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National State Bank v. Long


decided: September 17, 1980.



Before Gibbons, Weis and Sloviter, Circuit Judges.

Author: Weis


"Redlining"-discrimination in the granting of home mortgages-is a matter of concern to both national and state government. This appeal presents the question whether national banks are subject to the provisions of a state antiredlining statute when federal legislation has covered some, but not all, of the field. The district court determined that insofar as a New Jersey statute required disclosure of mortgage statistics, it was preempted by the federal Home Mortgage Disclosure Act of 1975, 12 U.S.C. §§ 2801-2809 (1976). However the court also found that since federal legislation did not explicitly prohibit redlining, the antidiscrimination provision of the state statute was effective and could be enforced against national banks by state officials. We agree with the district court's determinations, except we hold that enforcement of the state statute is the responsibility of federal officials. With that modification, we affirm.


In 1977 the New Jersey legislature enacted a statute, N.J.Stat.Ann. §§ 17:16F-1 to -11 (West Cum.Supp.1980), which (1) prohibits geographic discrimination, on an arbitrary or lending risk basis unsupported by reliable analysis, in granting, denying, or setting the terms of mortgages, id. § 17:16F-3; (2) requires depository institutions to compile and disclose to the public statistical information covering, among other items, the number and amount of mortgages originated or purchased annually and the locations of the properties, id. §§ 17:16F-4 to -6; (3) establishes a private right-of-action against institutions discriminating in violation of the Act, id. § 17:16F-7; (4) empowers the Commissioner, Department of Banking of New Jersey, to investigate, hold hearings, and issue subpoenas and cease and desist orders, id. §§ 17:16F-8 & -9; (5) authorizes the imposition of penalties for noncompliance, id. § 17:16F-10; and (6) provides that the Commissioner may adopt enforcement regulations consistent with the Act, id. § 17:16F-11.

The statute was designed to prohibit the arbitrary denial of mortgage loans on the basis of property location, to encourage the availability of mortgage capital for neighborhoods generally denied it, and to provide state officials with the information necessary to assess the statute's effectiveness. Id. § 17:16F-1. The legislation focused on the practice of restricting loans secured by mortgages on property in older or deteriorating areas; in the vernacular, "redlining"-marking off certain areas where mortgages will be given, if at all, only on more onerous terms.*fn1

In 1977 the Commissioner adopted implementing regulations and notified all depository institutions doing business in the state, including national banks, of her intention to enforce them vigorously. The plaintiffs, National State Bank of Elizabeth, New Jersey and New Jersey Bank (National Association), sought declaratory and injunctive relief against the Commissioner, asserting that the New Jersey statute and regulations were unconstitutional. On cross motions for summary judgment, the United States District Court for the District of New Jersey held that the provisions of the statute prohibiting redlining were constitutional, but that the sections requiring banks to compile and disclose information, as well as those empowering the Commissioner to compel the production of other evidence, were preempted by the Home Mortgage Disclosure Act, insofar as the state sought to apply them to national banks. National State Bank v. Long, 469 F. Supp. 1068 (D.N.J.1979).*fn2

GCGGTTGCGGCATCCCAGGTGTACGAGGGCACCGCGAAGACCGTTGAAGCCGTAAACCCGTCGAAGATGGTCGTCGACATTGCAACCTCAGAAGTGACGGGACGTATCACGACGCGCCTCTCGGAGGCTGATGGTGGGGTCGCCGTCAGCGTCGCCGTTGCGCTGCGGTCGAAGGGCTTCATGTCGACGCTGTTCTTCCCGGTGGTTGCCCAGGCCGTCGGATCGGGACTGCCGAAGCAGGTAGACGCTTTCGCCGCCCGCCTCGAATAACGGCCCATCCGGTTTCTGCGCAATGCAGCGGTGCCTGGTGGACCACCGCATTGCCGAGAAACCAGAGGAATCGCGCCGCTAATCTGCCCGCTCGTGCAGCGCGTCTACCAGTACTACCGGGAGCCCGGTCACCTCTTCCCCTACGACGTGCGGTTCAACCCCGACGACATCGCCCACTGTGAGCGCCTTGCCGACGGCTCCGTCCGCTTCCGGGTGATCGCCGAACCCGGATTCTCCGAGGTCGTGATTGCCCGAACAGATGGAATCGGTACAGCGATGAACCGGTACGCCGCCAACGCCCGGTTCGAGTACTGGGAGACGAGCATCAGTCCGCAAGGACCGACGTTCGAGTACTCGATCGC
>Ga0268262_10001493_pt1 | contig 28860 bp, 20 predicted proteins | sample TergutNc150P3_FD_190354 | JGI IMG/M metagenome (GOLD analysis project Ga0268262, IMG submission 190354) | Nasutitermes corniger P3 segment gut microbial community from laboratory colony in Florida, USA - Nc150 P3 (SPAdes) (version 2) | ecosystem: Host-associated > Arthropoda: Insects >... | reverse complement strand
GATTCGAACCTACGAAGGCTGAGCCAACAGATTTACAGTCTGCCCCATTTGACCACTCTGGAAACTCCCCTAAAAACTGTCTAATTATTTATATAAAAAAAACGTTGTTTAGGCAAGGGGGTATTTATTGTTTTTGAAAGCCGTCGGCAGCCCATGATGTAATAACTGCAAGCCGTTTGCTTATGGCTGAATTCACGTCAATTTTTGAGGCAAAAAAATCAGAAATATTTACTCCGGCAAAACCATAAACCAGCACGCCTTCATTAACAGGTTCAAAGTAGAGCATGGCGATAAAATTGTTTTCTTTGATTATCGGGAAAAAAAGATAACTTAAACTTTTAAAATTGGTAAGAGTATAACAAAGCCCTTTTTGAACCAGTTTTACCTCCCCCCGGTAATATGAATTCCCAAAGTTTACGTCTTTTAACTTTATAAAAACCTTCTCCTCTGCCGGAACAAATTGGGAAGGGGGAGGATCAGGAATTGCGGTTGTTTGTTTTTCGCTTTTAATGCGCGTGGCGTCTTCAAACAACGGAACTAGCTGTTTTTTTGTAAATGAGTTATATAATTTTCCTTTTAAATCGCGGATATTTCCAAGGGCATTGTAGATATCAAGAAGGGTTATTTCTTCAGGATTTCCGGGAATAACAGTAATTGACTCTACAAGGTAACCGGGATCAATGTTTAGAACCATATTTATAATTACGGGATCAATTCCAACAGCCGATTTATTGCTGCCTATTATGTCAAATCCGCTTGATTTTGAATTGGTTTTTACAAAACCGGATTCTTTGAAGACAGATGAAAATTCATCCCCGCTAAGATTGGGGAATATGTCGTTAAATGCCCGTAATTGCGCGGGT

Congress enacted the Home Mortgage Disclosure Act in 1975 for the purpose of compiling information to determine whether depository institutions were "filling their obligations to serve the housing needs of the communities and neighborhoods in which they are located." 12 U.S.C. § 2801(b).*fn3 The information gathered also would assist public officials in distributing public sector investments so as to improve the private investment environment. Id. The Act authorized enforcement against national banks by the Comptroller of the Currency. Id. § 2804(b)(1)(A). Similar responsibility for the regulation of federal savings and loan institutions was given to the Federal Home Loan Bank Board. Id. § 2804(b)(2). The Act also provided that a state chartered depository institution could be exempted if state law imposed substantially similar requirements. Id. § 2805(b). Institutions in New Jersey were granted such an exemption.

Two other federal statutes, the Community Reinvestment Act of 1977, 12 U.S.C. §§ 2901-2905 (Supp. III 1979), and the Equal Credit Opportunity Act, 15 U.S.C. §§ 1691-1691f (1976), also were asserted to be relevant-the plaintiffs invoking the former, the defendant the latter. The Community Reinvestment Act requires the appropriate federal supervisory agency to assess an institution's record of meeting the credit needs of the entire community, including low and moderate income neighborhoods, 12 U.S.C. § 2903(1), and simultaneously to encourage the institution to do so, id. § 2901(b).